Gaming in the 1990s


Part 1 a Journey

A long time ago in 1995 to be exact, when money and lack of awareness for game consoles was at a low I made a discovery of our hobby. My dad was friends with a pc builder in the mid 1990s and he gave us some great tech on the cheap. This was my first exposure to something called Windows 95. My young little face beamed even more when I discovered could play games on this new mysterious software. I wasn't completely ignorant to other gaming machines, as I was growing up I have fond memories of using my grandmas upstairs den to play on an Atari ST and Amiga 2700 (?). Floppy discs were the deal then, with the never ending innuendo that would would forever be synonymous. (I must have heard I have a 3 and a half inch floppy a million times). I was expected to use this PC for enriching my schoolwork but Microsoft Word would be elusive till high school.

PC games always seemed to be metaphorically made of smoke as I found them so difficult to grasp. I could obtain them through demo disks and being constantly infuriated how I could only play one level at a time. Any major games were "educational"- booo.

One of the first leaps into a piece of software that wasn't Encarta Encyclopaedia or Noddy's Adventure was a 3D action adventure game that had RPG elements multiple NPCs and crafting in a colourful alien-like world. You could also control vehicles. I am talking of course about the epic, monumental...Lego Island. I know right, the almighty Lego Island. I'm joking of course, but only to a point. The above features I listed are there to some extent. By today's standard the titular Island looks sparsely populated but to a little impressionable 8 year old that I was I was spellbound. You can make pizza deliveries, drive Lego cars and speedboats. I was a huge Lego fan and used to build speedboats that would immediately sink in my bath! I could never understand why waterproof Lego bricks would always sink when they are linked together I guess I am not Archimedes.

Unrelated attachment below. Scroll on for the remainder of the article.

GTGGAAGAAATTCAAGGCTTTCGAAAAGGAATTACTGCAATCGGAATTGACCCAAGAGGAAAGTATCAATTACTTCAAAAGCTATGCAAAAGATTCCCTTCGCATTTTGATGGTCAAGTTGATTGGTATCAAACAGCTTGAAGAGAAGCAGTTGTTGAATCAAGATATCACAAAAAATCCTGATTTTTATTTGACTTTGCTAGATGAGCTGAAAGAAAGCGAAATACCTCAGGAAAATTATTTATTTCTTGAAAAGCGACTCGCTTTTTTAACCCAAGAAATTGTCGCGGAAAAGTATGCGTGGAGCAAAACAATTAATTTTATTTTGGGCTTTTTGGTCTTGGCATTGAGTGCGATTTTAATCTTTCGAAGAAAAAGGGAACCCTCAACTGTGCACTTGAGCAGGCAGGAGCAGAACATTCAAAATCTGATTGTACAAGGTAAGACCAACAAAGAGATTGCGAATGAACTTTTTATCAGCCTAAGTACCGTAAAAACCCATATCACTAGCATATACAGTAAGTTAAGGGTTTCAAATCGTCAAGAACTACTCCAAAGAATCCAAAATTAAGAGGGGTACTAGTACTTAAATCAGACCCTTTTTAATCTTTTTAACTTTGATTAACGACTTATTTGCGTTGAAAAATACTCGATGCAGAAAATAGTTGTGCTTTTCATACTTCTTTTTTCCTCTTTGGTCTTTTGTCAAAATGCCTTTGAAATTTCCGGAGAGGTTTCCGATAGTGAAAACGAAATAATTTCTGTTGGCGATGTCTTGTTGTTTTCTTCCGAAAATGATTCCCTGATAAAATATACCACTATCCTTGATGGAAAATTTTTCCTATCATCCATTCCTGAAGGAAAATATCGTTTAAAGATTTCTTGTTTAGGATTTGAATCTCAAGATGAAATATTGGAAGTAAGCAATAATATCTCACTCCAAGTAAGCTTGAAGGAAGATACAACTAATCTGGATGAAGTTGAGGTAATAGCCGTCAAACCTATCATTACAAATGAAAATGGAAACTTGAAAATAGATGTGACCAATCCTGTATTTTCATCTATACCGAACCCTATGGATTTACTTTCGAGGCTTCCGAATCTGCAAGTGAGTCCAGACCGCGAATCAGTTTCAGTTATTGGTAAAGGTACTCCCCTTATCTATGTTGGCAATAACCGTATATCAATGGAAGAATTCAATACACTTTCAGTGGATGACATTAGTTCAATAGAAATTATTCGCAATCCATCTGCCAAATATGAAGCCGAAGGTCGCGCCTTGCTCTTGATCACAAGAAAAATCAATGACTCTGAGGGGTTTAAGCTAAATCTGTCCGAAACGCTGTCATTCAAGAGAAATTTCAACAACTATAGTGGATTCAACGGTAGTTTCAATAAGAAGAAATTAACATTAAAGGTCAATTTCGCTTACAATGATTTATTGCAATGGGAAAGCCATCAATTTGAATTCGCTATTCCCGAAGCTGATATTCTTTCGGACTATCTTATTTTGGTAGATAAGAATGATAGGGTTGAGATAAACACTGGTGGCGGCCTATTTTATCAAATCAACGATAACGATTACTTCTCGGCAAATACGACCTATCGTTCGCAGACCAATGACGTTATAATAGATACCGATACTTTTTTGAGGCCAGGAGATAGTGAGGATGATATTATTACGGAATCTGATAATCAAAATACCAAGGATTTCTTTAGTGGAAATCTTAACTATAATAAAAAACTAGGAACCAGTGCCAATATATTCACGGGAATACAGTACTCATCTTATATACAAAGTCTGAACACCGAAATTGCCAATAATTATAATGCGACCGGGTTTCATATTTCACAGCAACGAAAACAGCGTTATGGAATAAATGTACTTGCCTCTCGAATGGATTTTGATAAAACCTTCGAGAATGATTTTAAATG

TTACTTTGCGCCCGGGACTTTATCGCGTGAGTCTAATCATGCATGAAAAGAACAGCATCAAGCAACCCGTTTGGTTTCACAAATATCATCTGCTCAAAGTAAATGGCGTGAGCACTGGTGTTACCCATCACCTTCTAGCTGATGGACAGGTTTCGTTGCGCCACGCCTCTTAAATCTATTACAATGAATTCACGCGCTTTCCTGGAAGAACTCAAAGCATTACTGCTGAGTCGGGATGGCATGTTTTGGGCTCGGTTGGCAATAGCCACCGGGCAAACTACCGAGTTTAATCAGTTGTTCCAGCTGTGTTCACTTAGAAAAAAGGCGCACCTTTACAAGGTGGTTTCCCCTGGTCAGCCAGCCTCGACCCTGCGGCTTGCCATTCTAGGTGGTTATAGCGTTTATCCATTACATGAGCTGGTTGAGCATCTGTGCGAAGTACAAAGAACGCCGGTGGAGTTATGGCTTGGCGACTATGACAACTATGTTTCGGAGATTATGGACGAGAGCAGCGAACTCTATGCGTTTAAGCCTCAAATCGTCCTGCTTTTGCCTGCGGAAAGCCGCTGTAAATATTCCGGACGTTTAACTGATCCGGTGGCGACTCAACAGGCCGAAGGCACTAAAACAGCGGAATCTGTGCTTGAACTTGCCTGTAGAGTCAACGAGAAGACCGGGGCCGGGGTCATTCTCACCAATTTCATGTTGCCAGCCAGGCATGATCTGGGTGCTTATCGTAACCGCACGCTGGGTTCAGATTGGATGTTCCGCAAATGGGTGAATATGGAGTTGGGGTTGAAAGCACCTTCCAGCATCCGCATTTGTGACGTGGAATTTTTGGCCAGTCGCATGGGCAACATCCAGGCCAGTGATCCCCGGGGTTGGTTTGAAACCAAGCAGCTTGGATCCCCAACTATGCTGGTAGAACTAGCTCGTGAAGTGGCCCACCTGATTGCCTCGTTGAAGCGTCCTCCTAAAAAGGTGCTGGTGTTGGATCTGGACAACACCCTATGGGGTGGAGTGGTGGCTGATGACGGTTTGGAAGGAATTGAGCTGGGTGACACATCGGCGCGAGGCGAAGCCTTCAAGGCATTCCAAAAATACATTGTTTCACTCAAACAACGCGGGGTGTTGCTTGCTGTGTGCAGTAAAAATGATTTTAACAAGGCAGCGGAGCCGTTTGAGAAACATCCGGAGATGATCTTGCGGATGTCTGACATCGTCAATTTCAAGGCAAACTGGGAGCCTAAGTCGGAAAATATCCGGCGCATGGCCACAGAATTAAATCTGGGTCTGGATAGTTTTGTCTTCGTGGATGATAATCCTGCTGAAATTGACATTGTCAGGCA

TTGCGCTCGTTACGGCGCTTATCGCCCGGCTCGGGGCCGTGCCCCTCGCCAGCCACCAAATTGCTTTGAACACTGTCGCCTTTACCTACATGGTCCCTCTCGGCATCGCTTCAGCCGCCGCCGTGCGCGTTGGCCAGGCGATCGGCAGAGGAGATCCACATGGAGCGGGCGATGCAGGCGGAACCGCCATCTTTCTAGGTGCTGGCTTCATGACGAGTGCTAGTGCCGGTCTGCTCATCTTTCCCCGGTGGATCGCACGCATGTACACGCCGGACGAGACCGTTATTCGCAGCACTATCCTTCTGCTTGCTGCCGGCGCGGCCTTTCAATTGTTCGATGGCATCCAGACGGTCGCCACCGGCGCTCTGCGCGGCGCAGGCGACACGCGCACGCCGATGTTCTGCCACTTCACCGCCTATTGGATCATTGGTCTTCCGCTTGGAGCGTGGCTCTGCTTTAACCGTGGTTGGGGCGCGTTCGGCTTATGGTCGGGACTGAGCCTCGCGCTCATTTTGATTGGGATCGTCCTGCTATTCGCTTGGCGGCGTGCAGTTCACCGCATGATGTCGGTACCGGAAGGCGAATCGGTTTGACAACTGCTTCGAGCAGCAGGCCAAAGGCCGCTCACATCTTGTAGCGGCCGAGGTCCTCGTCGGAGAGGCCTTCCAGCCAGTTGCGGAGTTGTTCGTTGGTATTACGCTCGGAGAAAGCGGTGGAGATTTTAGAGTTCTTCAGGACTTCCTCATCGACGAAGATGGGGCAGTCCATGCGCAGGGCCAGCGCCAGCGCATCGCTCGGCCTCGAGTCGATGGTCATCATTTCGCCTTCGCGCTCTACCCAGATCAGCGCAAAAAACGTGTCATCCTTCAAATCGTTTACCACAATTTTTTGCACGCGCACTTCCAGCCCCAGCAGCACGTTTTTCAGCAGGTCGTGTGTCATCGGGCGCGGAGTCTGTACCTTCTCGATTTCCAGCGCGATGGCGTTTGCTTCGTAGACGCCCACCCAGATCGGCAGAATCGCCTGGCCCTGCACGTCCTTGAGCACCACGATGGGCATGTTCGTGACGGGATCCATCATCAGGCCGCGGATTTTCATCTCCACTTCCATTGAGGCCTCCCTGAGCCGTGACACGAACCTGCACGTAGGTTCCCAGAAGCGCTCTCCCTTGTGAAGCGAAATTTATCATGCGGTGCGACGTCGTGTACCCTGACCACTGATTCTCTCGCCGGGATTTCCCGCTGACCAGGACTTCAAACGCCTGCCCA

Populated with characters such as Bill Ding, The Brickster and Pepper Roni there was actually a story driven plot about stopping evil villains from escaping to control Lego Island and ruining your day. The first memory that arises from this game is the terrible tank controls of flying a Lego helicopter around the very small island and never landing where you want to.

My first exploration of the RTS genre came from a natural progression from Lego Island to Lego Rock Raiders. I had this entire set in my bedroom and was always playing with it and having fun. Even though I would question why this Thunderbirds style team of excavators where raiding rocks but giant drills aplenty would always keep me thrilled after those horrible school days from 4pm onwards. Playing this click and drag system in an underground cavern to find green crystals was fun at first but this soon began to lose its lustre. Boredom was hard to achieve when the entire world was colourful, garish and fun in the 1990s but I found it with this game. I could never complete it even though it shouldn't be hard. I recently watched a play-through of the PlayStation version and wow its mediocre. I had to make a step up to something a little more forbidden. I managed to acquire a little disc that was titled Command & Conquer.

Gareth Nelson